327/8, 329/7, March 02, 2011 and Chinnaswamy Stadium, does it ring a bell?
England and Ireland share a history, politically and even in sporting events. But most of the rivalry aspect is down to football, and not so much cricket. However, there is a black stain in England’s cricketing history – 2011 World Cup loss against Ireland. Even though 11 years have gone down since then, the memories and the wound will still be fresh for the Three Lions.
For Ireland, there is a lot more at stake than just the rivalry, having lost their opening encounter against Sri Lanka. It wouldn’t be wrong to say that the Irish side never arrived in the second innings during the Islander’s run-chase. Now, they can’t afford to do that, considering how they still have the likes of Australia and New Zealand ahead of them.
To paint a picture, the Blackcaps have started the group in the most impressive of manners, with a +4.450 NRR win against Australia. Sri Lanka registered a +2.467 win. England are third, despite their win, and we have seen multiple times how teams have not made the cut due to that very factor.
Will Ireland come as a surprise and dent England’s chances of making it to the semi-final stage of the competition?
England reaping fruit in the Sam Curran crop
Prior to England’s visit to Pakistan, Sam Curran was perhaps one of the most confusing crops in this England nursery. But thanks to them trusting him to the fullest, they are reaping the rewards. In their previous clash against Afghanistan, the Three Lions made the big call of fielding Chris Woakes, Curran and Mark Wood coupled with the two spinners. It was probably a big risk, but it paid off.
Curran was immaculate with the ball, including his inch-perfect short-bowling tactics, that shot Afghanistan in their leg. The left-armer ended with his best figures in T20s, 5/10, which also was the best-ever figure for an English bowler. Afghanistan may have helped him with some poor batting but now, England have a role for the left-arm seamer.
“I think he's got great character for that role. He's thriving with the extra responsibility. He enjoys the tough moments. He demands the ball in those situations which is a great attitude to have. The most pleasing thing about Sam is he always wants to bowl,” said Buttler, highlighting Curran’s importance.
Since the start of the seven-match series against Pakistan, Curran has the most wickets for the Three Lions, with 17 wickets, averaging 14.2, showing how integral he is now to the England team. Irish batters have had a tough time against left-arm pacers, with their run-rate being just 7.5, losing 20 wickets.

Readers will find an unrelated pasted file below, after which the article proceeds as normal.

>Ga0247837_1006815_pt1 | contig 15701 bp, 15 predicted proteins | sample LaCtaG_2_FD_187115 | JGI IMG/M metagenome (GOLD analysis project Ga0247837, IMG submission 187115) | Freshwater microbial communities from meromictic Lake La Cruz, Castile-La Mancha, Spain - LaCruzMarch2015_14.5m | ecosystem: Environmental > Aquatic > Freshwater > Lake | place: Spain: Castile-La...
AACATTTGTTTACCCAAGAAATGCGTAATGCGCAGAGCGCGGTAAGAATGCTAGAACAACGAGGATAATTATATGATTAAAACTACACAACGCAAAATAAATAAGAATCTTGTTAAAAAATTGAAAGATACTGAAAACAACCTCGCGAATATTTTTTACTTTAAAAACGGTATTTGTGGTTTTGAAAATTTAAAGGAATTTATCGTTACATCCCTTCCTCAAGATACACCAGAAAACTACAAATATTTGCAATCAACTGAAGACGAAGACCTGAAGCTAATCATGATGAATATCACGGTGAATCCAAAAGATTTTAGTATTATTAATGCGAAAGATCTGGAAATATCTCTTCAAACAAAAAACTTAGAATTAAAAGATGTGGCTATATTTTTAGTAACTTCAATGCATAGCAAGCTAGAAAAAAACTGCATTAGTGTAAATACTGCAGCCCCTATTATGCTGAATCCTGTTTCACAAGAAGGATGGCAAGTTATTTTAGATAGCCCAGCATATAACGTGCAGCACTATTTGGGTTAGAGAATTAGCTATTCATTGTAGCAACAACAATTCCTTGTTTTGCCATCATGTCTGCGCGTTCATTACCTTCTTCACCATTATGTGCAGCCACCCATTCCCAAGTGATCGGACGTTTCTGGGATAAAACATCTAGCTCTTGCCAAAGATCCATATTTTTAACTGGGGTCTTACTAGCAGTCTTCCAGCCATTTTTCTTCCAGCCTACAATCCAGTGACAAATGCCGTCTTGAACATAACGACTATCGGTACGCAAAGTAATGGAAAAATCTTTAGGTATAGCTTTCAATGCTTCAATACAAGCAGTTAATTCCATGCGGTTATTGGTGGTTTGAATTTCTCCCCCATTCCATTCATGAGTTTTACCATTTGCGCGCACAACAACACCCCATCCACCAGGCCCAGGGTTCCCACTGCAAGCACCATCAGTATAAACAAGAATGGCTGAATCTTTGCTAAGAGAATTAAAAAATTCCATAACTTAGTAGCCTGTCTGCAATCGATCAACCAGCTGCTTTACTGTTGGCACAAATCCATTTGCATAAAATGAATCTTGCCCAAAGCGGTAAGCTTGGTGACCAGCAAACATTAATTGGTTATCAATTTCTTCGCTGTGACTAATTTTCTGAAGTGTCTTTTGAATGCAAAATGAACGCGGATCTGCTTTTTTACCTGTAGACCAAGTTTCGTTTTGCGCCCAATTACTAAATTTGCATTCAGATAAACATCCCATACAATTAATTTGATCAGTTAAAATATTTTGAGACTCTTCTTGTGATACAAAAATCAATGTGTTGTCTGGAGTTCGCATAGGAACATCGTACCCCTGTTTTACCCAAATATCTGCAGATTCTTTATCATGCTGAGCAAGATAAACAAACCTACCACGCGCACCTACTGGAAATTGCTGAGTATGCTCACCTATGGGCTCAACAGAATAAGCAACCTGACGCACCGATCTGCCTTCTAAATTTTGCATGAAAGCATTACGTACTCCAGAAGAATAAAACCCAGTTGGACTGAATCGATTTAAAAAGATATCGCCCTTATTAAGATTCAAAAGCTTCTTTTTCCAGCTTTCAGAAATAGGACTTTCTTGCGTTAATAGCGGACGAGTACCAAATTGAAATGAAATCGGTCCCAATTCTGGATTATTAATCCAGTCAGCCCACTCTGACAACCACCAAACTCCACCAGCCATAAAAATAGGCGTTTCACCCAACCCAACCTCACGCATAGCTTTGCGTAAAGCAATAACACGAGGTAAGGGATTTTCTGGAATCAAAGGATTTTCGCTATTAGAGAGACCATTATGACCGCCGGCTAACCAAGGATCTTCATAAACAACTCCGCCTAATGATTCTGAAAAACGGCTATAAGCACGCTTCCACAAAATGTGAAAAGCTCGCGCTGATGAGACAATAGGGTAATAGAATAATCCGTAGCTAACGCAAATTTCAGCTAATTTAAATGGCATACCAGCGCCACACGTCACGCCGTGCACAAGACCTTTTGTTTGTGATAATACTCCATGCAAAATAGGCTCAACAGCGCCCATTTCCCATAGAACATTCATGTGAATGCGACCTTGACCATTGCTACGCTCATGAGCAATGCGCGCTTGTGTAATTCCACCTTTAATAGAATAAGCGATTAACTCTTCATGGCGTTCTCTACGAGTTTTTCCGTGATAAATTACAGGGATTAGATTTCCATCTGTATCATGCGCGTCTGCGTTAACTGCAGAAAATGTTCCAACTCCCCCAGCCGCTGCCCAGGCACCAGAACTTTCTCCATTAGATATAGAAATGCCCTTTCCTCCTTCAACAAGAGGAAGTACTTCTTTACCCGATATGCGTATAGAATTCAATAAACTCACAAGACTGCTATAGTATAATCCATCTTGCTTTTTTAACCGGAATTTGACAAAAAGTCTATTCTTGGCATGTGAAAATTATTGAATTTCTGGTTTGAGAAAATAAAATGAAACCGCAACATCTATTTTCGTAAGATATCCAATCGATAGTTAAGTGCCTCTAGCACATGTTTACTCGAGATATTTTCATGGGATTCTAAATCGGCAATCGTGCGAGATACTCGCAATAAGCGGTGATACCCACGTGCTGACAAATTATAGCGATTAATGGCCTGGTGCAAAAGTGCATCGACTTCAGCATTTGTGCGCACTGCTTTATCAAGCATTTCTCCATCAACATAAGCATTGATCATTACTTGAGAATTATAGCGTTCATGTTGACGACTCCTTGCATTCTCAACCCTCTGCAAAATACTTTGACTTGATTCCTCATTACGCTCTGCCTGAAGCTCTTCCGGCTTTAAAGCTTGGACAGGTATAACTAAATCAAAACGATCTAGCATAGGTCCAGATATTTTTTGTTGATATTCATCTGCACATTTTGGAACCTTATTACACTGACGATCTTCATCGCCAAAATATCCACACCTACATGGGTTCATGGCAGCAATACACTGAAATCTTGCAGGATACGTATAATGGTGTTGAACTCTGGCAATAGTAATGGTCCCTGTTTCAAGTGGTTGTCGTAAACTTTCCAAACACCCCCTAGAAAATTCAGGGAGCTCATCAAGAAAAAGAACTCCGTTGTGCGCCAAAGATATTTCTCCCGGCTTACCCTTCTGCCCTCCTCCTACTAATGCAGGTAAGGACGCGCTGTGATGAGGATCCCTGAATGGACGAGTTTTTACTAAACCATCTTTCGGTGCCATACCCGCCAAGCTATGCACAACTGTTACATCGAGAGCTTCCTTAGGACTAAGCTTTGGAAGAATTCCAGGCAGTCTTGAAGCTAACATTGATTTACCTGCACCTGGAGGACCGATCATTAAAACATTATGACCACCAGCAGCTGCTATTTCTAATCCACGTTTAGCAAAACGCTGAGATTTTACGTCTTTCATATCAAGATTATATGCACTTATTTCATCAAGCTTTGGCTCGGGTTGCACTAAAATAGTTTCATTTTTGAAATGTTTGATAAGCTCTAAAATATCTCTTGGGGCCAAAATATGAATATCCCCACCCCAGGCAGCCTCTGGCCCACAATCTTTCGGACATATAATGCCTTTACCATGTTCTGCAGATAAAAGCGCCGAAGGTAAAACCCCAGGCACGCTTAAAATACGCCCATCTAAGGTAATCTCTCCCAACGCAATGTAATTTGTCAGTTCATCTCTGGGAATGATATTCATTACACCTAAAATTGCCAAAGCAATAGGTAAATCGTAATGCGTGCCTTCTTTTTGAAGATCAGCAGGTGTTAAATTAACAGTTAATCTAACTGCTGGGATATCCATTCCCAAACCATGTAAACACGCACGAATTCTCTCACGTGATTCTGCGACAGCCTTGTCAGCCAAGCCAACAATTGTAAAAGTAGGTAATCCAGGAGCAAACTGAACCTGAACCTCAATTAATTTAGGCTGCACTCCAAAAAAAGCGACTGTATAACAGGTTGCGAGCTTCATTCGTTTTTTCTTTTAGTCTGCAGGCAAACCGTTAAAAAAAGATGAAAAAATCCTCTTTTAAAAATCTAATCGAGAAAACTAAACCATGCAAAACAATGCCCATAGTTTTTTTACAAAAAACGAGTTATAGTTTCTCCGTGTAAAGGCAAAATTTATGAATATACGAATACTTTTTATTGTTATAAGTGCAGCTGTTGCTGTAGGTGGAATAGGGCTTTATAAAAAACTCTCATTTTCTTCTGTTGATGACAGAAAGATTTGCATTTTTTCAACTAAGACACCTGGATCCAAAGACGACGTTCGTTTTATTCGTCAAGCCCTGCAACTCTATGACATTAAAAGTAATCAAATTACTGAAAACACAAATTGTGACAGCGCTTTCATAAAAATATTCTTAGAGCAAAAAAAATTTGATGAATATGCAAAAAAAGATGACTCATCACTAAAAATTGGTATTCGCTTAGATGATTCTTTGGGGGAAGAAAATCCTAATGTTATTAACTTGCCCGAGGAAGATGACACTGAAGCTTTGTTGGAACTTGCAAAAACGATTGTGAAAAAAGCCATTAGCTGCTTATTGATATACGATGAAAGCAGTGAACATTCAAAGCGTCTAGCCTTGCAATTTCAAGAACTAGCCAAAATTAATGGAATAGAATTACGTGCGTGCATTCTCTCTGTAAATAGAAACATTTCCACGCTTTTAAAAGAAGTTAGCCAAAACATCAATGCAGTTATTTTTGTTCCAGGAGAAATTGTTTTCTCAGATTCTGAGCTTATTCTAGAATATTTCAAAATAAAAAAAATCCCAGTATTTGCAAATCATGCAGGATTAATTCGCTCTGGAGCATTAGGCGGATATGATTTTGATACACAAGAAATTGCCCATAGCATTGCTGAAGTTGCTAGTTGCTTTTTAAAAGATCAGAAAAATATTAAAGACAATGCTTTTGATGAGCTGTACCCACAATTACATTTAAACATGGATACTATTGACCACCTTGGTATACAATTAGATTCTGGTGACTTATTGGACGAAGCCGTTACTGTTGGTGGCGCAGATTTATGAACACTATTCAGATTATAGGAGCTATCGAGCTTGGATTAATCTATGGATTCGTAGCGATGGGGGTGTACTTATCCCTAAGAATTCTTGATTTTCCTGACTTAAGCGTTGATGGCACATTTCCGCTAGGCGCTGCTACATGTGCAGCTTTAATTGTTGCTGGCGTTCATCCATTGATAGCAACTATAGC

Curran might well be the key.
Ireland have to forget the Sri Lanka nightmare
Ireland showed plenty of promise during the group stage of the competition, and the same was expected of them in the Super 12 stage against the top-dogs. However, in just their opener against Sri Lanka, they went flat on their face. Nothing went in their favour, starting from their dismal batting performance to how Sri Lanka breezed through the run-chase, losing by nine wickets.
Their skipper, Andrew Balbirnie tried a scoop having played just the four balls only to get cleaned up in the process. Lorcan Tucker’s dismissal wasn’t different either, with the right-hander going for a full-blooded sweep only to completely miss the ball. And then when their in-form batter Paul Stirling found the only fielder in the deep against a favourable match-up in Dhananjaya de Silva, it was the start of the end for Ireland.
Barring Gareth Delany, none of the bowlers managed to have any sort of impact on the proceedings, with economy rates of 11.25, 8, 8, 8 and 10, making it easy for the Islanders to register their first win of the Super 12 stage. If you ask Balbirnie, he would equally be cross about their display from the first clash, asking for the batting unit to put on a better batting display. Can they against their rivals?
England have definitely found their strongest playing XI at the moment, despite last-minute injury to their vital cog Reece Topley. With that impressive win on their back, England are not going to make any sort of change to their line-up, barring any last-minute injuries.
England: Jos Buttler (c & wk), Alex Hales, Dawid Malan, Ben Stokes, Harry Brook, Moeen Ali, Liam Livingstone, Sam Curran, Chris Woakes, Adil Rashid, Mark Wood
Despite the hammering against Sri Lanka, this is perhaps Ireland’s strongest playing XI, considering the conditions in Australia. However, the only change if any could be Dockrell sitting out, if he is not 100% fit.
Ireland: Paul Stirling, Andrew Balbirnie (c), Lorcan Tucker (wk), Harry Tector, Curtis Campher, George Dockrell, Gareth Delany, Mark Adair, Simi Singh, Barry McCarthy, Joshua Little